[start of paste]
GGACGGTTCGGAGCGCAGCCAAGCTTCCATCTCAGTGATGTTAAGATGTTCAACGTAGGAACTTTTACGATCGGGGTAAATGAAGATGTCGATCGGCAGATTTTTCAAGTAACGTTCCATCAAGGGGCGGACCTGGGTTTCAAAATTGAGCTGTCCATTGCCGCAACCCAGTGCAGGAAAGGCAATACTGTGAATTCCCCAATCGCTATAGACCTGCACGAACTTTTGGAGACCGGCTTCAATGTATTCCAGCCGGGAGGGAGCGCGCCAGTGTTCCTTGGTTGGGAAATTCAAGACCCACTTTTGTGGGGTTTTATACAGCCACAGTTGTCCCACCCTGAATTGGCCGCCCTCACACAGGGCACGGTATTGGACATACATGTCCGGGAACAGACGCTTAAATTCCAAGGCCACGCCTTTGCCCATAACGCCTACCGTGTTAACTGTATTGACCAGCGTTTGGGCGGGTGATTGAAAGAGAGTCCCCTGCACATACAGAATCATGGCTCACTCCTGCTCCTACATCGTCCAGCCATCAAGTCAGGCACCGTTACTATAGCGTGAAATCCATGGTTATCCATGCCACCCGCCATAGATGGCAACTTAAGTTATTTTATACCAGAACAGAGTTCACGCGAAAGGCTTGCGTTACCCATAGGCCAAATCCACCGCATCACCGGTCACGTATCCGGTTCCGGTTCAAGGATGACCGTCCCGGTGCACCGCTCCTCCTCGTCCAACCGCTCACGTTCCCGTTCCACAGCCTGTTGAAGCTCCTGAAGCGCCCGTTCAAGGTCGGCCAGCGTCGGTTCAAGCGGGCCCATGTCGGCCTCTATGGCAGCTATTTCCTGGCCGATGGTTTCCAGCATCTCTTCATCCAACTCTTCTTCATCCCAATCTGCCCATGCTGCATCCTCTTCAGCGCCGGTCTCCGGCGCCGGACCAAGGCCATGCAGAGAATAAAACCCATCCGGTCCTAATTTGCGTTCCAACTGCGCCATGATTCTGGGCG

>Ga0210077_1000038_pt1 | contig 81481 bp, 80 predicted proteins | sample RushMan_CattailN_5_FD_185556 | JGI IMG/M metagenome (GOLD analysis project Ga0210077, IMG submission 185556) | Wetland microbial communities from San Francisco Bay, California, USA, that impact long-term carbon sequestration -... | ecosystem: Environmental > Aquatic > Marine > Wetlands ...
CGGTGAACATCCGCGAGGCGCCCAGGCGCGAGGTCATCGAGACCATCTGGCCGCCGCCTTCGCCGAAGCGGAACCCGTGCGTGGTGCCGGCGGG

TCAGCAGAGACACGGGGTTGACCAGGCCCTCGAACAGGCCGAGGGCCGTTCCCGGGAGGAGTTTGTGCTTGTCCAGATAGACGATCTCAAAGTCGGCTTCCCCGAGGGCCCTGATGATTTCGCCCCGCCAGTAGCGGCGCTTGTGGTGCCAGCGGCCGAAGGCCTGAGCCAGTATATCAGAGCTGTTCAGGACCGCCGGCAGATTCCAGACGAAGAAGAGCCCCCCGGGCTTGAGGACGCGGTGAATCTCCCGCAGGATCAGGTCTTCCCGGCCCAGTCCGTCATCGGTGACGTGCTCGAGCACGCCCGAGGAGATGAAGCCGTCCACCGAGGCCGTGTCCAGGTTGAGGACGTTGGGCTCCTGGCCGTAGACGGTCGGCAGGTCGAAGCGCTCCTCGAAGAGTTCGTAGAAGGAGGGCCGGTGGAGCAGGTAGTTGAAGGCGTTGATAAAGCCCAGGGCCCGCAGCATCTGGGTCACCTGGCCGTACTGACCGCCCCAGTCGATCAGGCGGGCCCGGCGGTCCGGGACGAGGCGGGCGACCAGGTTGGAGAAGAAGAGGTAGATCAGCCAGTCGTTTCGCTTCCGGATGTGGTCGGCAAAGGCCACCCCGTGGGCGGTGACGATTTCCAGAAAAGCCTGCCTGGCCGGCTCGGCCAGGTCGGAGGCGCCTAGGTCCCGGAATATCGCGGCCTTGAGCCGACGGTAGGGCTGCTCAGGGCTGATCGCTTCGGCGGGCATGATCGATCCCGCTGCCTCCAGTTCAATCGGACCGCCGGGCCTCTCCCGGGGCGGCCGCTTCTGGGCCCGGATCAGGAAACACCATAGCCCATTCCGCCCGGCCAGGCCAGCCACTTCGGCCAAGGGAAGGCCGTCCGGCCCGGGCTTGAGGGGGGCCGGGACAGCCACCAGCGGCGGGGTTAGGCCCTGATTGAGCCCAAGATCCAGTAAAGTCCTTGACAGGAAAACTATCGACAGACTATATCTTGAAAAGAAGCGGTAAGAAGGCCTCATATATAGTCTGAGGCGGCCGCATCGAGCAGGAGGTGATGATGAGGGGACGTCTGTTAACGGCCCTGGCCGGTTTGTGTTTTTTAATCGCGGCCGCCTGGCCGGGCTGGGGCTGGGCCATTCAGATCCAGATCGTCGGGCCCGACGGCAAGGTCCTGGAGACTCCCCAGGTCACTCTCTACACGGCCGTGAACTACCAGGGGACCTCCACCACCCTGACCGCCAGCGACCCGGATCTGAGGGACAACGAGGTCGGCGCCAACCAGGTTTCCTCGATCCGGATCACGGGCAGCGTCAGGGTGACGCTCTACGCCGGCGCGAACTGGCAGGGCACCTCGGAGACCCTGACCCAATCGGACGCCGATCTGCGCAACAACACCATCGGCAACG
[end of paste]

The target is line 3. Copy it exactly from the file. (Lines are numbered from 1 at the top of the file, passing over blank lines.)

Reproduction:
CGGTGAACATCCGCGAGGCGCCCAGGCGCGAGGTCATCGAGACCATCTGGCCGCCGCCTTCGCCGAAGCGGAACCCGTGCGTGGTGCCGGCGGG